Civil society, including human rights groups, in Bengal are now divided on Mamata Banerjee government’s ‘open and hidden’ conditions regarding the release of political prisoners who have been jailed during the Left front rule as well as talks with Maoists and Maoist-backed Peoples Committee against Police Atrocities in Bengal’s tribal hinterland, known as Junglemahal.
Mamata and her ministers have rejected the demands for unconditional release of all political prisoners, immediate withdrawal of joint forces from Junglemahal and public announcement on non-enforcement of the draconian central law, the Unlawful Activities Prevention Act. Maoists and PCPA have accused Mamata of eating up her pre-poll words on those demands. A large section in the human rights movement including the intellectuals and activists who actively joined the Mamata-led campaign for regime-change now supported these demands. But some of their fellow travellers have differed on political and legal grounds.
The differences revealed contradictions between the pre-poll and post-poll positions of Mamata as well as chinks in the armour of human rights groups on the attitude to the new government, Maoists and PCPA. Tension among all the stakeholders in the process— Mamata, Maoists, human rights groups and individuals— was well-known within the concerned circles for quite some time. But none of the stakeholders dwelt on it in public before the assembly polls when they had made common cause against the CPM, particularly, the atrocities by CPM-joint forces combine.
I would like to dwell on post-poll dilemmas and fissures in the pro-Paribartan civil society in Bengal later. But this piece is primarily aimed at reporting the increasing manifestations of the hitherto latent tension.
ममता की संघर्ष गाथा जीत का जश्न बन कर कोलकाता की जिस राइटर्स बिल्डिंग में प्रवेश कर रही है, उसके गलियारों में कुछ वक्त के लिए ही सही, सन्नाटा-सा तैर गया होगा। यादें उभर आई होंगी। चौंतीस साल का साथ पत्थरों तक के लिए कम नहीं होता। वे मूक दीवारें एक इतिहास की गवाह हैं। एक अपराजेय-से लगते लंबे दौर की; जिसने चुनावों के सात समंदर पार किए; अभेद्य लाल दुर्ग के तिलिस्म को खड़ा किया। अब लोकतंत्र में सबसे लंबे शासन का एक अंतर्राष्ट्रीय कीर्तिमान विदा हो गया। विदाई इतनी करुण और क्रूर कि पिछले मुख्यमंत्री विधानसभा की ड्योढ़ी तक नहीं पहुंच पाए। तैंतीस में से पच्चीस मंत्री विधानसभा से बेदखल हो गए। माकपा बंगाल विधानसभा में कांग्रेस से भी छोटी पार्टी हो गई।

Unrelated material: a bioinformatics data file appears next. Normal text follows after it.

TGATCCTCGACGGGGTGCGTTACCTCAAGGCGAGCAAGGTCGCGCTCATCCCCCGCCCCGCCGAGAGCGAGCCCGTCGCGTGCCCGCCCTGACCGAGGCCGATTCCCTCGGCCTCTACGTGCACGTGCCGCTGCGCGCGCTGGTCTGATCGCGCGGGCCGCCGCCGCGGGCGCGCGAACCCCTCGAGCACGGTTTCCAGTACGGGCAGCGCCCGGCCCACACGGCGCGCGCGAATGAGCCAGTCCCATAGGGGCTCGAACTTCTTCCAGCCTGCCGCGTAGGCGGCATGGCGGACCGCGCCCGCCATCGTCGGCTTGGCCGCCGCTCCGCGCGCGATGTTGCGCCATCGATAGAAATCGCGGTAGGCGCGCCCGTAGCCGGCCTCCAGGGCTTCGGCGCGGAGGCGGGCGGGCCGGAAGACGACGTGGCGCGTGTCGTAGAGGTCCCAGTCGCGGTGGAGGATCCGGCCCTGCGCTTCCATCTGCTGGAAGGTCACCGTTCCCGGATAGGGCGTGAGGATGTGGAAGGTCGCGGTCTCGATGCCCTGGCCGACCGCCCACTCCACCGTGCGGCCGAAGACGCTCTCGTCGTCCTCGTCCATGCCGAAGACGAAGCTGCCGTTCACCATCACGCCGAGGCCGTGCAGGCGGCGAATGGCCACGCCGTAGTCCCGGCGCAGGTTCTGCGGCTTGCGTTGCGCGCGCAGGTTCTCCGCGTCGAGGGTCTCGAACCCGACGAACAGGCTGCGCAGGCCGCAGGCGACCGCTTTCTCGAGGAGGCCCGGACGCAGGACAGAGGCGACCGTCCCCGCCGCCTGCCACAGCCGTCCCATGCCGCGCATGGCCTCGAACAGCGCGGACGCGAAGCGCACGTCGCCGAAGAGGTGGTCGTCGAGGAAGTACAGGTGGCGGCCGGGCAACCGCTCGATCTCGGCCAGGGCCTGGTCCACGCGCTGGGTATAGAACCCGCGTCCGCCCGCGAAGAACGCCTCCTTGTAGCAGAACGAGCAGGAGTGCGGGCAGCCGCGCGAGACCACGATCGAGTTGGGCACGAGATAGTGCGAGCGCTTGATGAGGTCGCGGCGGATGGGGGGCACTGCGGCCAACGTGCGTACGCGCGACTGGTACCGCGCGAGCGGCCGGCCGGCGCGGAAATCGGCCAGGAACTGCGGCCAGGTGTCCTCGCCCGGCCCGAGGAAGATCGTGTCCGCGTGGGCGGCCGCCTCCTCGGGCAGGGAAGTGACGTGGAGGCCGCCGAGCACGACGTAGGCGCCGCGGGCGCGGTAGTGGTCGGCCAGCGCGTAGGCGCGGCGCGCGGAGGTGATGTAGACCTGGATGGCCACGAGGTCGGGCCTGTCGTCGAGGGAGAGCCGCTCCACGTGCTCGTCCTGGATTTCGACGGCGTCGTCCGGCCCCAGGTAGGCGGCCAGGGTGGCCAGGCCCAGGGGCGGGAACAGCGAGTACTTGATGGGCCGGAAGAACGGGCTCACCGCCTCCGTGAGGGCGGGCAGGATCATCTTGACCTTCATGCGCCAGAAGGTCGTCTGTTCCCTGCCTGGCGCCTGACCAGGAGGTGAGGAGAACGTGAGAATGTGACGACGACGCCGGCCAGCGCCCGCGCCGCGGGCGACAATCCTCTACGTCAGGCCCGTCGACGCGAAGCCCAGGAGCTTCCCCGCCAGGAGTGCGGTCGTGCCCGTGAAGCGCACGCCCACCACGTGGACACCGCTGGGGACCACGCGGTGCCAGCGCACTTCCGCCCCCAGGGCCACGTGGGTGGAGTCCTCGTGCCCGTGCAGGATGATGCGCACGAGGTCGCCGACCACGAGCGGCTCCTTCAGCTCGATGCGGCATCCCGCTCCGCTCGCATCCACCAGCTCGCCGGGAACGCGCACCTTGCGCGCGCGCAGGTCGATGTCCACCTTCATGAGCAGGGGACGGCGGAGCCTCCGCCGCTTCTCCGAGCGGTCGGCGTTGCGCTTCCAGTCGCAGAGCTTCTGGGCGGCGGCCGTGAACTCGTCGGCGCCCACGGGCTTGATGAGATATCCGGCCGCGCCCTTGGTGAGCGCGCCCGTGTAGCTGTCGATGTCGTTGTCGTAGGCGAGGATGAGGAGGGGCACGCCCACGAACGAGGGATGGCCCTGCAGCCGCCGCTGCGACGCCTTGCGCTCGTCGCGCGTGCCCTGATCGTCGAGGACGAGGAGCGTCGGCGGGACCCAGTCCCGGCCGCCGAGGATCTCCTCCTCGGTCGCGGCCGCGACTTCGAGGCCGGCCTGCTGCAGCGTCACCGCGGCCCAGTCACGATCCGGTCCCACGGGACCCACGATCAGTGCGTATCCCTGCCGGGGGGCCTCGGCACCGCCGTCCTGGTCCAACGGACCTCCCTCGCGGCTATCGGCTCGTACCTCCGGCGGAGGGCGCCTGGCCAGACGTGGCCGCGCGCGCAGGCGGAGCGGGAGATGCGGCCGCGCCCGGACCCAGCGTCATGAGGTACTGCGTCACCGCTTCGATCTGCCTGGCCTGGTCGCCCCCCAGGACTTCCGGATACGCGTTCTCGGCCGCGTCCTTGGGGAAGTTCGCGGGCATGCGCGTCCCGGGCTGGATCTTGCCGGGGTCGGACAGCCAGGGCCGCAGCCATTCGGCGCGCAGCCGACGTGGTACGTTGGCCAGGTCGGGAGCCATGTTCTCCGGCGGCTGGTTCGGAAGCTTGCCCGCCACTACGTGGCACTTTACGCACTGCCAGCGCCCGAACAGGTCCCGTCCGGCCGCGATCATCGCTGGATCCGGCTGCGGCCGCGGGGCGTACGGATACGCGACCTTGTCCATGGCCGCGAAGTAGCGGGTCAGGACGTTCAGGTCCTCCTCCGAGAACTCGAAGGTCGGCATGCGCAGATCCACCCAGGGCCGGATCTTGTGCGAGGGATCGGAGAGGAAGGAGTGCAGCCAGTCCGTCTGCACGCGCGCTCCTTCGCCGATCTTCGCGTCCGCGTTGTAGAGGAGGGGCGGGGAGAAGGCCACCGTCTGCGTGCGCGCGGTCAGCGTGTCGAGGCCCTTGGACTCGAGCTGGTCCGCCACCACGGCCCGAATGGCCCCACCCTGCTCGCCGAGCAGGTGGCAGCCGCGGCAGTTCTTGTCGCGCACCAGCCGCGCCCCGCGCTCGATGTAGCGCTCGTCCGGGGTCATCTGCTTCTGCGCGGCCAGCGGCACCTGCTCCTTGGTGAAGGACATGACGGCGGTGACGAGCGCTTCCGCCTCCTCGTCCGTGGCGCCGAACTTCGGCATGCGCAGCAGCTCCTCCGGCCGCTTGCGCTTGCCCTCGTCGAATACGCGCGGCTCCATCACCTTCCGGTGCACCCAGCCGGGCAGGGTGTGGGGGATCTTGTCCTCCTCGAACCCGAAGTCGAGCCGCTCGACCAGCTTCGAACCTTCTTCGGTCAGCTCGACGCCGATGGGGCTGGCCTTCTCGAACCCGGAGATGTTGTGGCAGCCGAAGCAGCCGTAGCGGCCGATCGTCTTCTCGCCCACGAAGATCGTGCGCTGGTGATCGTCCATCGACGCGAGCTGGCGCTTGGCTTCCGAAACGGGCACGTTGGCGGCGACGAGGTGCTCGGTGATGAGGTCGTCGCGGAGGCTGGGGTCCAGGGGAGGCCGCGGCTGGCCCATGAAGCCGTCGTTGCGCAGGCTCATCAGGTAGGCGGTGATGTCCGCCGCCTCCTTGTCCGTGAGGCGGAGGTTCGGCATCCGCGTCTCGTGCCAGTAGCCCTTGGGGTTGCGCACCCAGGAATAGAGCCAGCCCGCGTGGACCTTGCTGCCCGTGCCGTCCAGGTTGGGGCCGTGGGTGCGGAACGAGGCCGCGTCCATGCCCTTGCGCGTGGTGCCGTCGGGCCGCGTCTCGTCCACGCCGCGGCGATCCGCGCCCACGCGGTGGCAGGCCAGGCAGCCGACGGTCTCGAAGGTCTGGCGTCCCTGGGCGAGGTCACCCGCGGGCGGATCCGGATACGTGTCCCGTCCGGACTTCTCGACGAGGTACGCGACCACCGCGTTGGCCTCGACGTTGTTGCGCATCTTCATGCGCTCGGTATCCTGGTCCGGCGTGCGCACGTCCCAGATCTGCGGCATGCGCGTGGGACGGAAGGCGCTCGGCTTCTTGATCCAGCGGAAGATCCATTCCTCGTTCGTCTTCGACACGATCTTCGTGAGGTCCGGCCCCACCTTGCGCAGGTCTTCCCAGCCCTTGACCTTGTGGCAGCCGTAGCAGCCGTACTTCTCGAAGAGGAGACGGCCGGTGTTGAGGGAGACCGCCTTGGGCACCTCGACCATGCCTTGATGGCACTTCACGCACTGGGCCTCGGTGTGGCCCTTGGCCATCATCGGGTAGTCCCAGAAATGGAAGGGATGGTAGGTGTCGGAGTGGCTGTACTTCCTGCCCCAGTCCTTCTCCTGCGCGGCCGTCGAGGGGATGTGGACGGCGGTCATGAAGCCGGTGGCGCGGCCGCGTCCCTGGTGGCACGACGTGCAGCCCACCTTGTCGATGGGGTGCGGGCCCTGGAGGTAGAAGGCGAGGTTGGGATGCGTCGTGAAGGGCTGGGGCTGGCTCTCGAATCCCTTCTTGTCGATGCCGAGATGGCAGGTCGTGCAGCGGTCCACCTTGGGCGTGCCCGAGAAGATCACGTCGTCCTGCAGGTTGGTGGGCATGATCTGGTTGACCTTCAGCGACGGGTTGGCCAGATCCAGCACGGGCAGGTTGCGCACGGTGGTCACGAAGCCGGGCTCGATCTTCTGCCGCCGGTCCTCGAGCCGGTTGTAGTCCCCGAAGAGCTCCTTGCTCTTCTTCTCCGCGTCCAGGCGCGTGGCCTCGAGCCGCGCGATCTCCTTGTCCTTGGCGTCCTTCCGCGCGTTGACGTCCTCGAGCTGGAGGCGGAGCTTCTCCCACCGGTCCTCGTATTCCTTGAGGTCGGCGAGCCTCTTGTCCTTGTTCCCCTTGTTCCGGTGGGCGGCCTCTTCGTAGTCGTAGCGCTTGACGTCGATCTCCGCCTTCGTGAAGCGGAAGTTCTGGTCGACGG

2008 से एक के बाद एक पंचायत, संसद, नगरपालिका चुनाव हारने के कारण इस नतीजे में आश्चर्य की कोई बात नहीं बची थी। सड़क चलते राहगीर तक को पता था क्या होने वाला है। मगर व्यापक वाम से जुड़े बुद्धिजीवियों और पार्टी के भीतर के ही बौद्धिकों तक के आलोचनात्मक विश्लेषण माकपा की आंखें नहीं खोल सके। वाम मोर्चे को बंगाल में अपनी अपरिहार्यता के तर्क पर इतना यकीन था कि उसने अपने लिए आश्चर्य और धक्के का सृजन कर लिया। उसके लिए यह ‘अभूतपूर्व उलटफेर’ हो गया। आलोचकों को मुंहतोड़ जवाब देने की फितरत माकपा को आखिरकार जिस आश्चर्यलोक और रंजो-गम के गढ़हे में ले गई, उससे सावधान रहने की चेतावनी देते हजारों लेख अखबारों, पत्रिकाओं, ब्लॉगों में कदम-कदम पर बिछे थे।